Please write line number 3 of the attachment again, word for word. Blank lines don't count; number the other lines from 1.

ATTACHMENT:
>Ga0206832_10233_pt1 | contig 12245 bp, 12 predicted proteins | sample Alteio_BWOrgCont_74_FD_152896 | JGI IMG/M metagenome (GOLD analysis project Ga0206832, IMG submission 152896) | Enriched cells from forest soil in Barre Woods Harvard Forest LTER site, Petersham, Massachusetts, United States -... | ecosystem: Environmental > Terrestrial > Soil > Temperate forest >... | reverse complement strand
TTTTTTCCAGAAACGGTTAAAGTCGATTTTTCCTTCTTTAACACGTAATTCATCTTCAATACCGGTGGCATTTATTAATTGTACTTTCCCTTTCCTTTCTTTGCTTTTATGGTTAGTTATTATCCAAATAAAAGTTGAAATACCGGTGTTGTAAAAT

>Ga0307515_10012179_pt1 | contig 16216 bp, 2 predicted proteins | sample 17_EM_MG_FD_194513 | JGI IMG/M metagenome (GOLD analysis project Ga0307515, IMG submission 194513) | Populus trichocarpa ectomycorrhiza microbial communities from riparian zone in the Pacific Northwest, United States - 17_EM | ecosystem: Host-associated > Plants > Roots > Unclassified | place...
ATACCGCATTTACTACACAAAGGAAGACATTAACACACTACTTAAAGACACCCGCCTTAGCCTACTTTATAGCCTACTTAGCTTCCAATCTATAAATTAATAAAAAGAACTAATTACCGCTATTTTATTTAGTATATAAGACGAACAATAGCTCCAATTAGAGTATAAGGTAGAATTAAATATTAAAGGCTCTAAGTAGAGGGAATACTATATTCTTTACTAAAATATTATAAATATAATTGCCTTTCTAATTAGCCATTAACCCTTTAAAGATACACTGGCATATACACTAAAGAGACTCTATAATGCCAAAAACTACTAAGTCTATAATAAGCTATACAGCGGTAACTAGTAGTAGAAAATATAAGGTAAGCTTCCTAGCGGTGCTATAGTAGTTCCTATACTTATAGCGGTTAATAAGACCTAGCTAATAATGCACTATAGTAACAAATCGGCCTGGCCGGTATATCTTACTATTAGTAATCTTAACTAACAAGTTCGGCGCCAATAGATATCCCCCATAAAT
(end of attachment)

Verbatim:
>Ga0307515_10012179_pt1 | contig 16216 bp, 2 predicted proteins | sample 17_EM_MG_FD_194513 | JGI IMG/M metagenome (GOLD analysis project Ga0307515, IMG submission 194513) | Populus trichocarpa ectomycorrhiza microbial communities from riparian zone in the Pacific Northwest, United States - 17_EM | ecosystem: Host-associated > Plants > Roots > Unclassified | place...